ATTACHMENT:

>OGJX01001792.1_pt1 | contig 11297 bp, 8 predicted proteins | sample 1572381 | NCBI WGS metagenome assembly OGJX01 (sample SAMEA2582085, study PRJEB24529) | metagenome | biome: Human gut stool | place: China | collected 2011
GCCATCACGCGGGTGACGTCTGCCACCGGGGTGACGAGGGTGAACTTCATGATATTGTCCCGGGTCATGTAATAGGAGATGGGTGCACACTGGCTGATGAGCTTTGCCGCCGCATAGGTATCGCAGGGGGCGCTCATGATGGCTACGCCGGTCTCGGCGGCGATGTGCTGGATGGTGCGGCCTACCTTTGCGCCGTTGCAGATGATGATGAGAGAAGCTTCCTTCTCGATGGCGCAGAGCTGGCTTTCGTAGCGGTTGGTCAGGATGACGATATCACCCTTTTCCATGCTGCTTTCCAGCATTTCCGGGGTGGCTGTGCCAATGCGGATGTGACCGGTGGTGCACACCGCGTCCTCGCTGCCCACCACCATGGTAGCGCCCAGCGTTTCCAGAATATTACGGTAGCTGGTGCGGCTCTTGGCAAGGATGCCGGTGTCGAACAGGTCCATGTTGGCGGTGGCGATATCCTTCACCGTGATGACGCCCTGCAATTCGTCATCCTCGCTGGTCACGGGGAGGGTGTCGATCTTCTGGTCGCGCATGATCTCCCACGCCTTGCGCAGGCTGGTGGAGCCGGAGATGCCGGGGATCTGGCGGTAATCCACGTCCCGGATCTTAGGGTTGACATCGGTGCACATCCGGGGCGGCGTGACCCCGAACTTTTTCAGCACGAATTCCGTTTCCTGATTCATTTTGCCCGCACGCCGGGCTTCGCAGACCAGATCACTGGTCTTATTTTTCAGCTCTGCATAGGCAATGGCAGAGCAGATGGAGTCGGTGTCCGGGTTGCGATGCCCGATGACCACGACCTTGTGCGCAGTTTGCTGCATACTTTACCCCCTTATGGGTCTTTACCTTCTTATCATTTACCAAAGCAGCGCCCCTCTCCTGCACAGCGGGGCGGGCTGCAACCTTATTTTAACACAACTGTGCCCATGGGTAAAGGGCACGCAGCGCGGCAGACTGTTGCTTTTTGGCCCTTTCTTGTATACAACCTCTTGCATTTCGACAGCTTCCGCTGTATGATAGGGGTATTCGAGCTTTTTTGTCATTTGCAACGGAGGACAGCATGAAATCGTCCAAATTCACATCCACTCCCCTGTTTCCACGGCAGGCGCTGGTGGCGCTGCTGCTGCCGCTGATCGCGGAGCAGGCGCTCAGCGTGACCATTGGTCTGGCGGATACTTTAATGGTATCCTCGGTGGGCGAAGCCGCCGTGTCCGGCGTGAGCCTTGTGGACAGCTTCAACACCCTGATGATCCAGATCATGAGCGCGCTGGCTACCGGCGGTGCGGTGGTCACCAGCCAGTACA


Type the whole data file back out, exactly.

>OGJX01001792.1_pt1 | contig 11297 bp, 8 predicted proteins | sample 1572381 | NCBI WGS metagenome assembly OGJX01 (sample SAMEA2582085, study PRJEB24529) | metagenome | biome: Human gut stool | place: China | collected 2011
GCCATCACGCGGGTGACGTCTGCCACCGGGGTGACGAGGGTGAACTTCATGATATTGTCCCGGGTCATGTAATAGGAGATGGGTGCACACTGGCTGATGAGCTTTGCCGCCGCATAGGTATCGCAGGGGGCGCTCATGATGGCTACGCCGGTCTCGGCGGCGATGTGCTGGATGGTGCGGCCTACCTTTGCGCCGTTGCAGATGATGATGAGAGAAGCTTCCTTCTCGATGGCGCAGAGCTGGCTTTCGTAGCGGTTGGTCAGGATGACGATATCACCCTTTTCCATGCTGCTTTCCAGCATTTCCGGGGTGGCTGTGCCAATGCGGATGTGACCGGTGGTGCACACCGCGTCCTCGCTGCCCACCACCATGGTAGCGCCCAGCGTTTCCAGAATATTACGGTAGCTGGTGCGGCTCTTGGCAAGGATGCCGGTGTCGAACAGGTCCATGTTGGCGGTGGCGATATCCTTCACCGTGATGACGCCCTGCAATTCGTCATCCTCGCTGGTCACGGGGAGGGTGTCGATCTTCTGGTCGCGCATGATCTCCCACGCCTTGCGCAGGCTGGTGGAGCCGGAGATGCCGGGGATCTGGCGGTAATCCACGTCCCGGATCTTAGGGTTGACATCGGTGCACATCCGGGGCGGCGTGACCCCGAACTTTTTCAGCACGAATTCCGTTTCCTGATTCATTTTGCCCGCACGCCGGGCTTCGCAGACCAGATCACTGGTCTTATTTTTCAGCTCTGCATAGGCAATGGCAGAGCAGATGGAGTCGGTGTCCGGGTTGCGATGCCCGATGACCACGACCTTGTGCGCAGTTTGCTGCATACTTTACCCCCTTATGGGTCTTTACCTTCTTATCATTTACCAAAGCAGCGCCCCTCTCCTGCACAGCGGGGCGGGCTGCAACCTTATTTTAACACAACTGTGCCCATGGGTAAAGGGCACGCAGCGCGGCAGACTGTTGCTTTTTGGCCCTTTCTTGTATACAACCTCTTGCATTTCGACAGCTTCCGCTGTATGATAGGGGTATTCGAGCTTTTTTGTCATTTGCAACGGAGGACAGCATGAAATCGTCCAAATTCACATCCACTCCCCTGTTTCCACGGCAGGCGCTGGTGGCGCTGCTGCTGCCGCTGATCGCGGAGCAGGCGCTCAGCGTGACCATTGGTCTGGCGGATACTTTAATGGTATCCTCGGTGGGCGAAGCCGCCGTGTCCGGCGTGAGCCTTGTGGACAGCTTCAACACCCTGATGATCCAGATCATGAGCGCGCTGGCTACCGGCGGTGCGGTGGTCACCAGCCAGTACA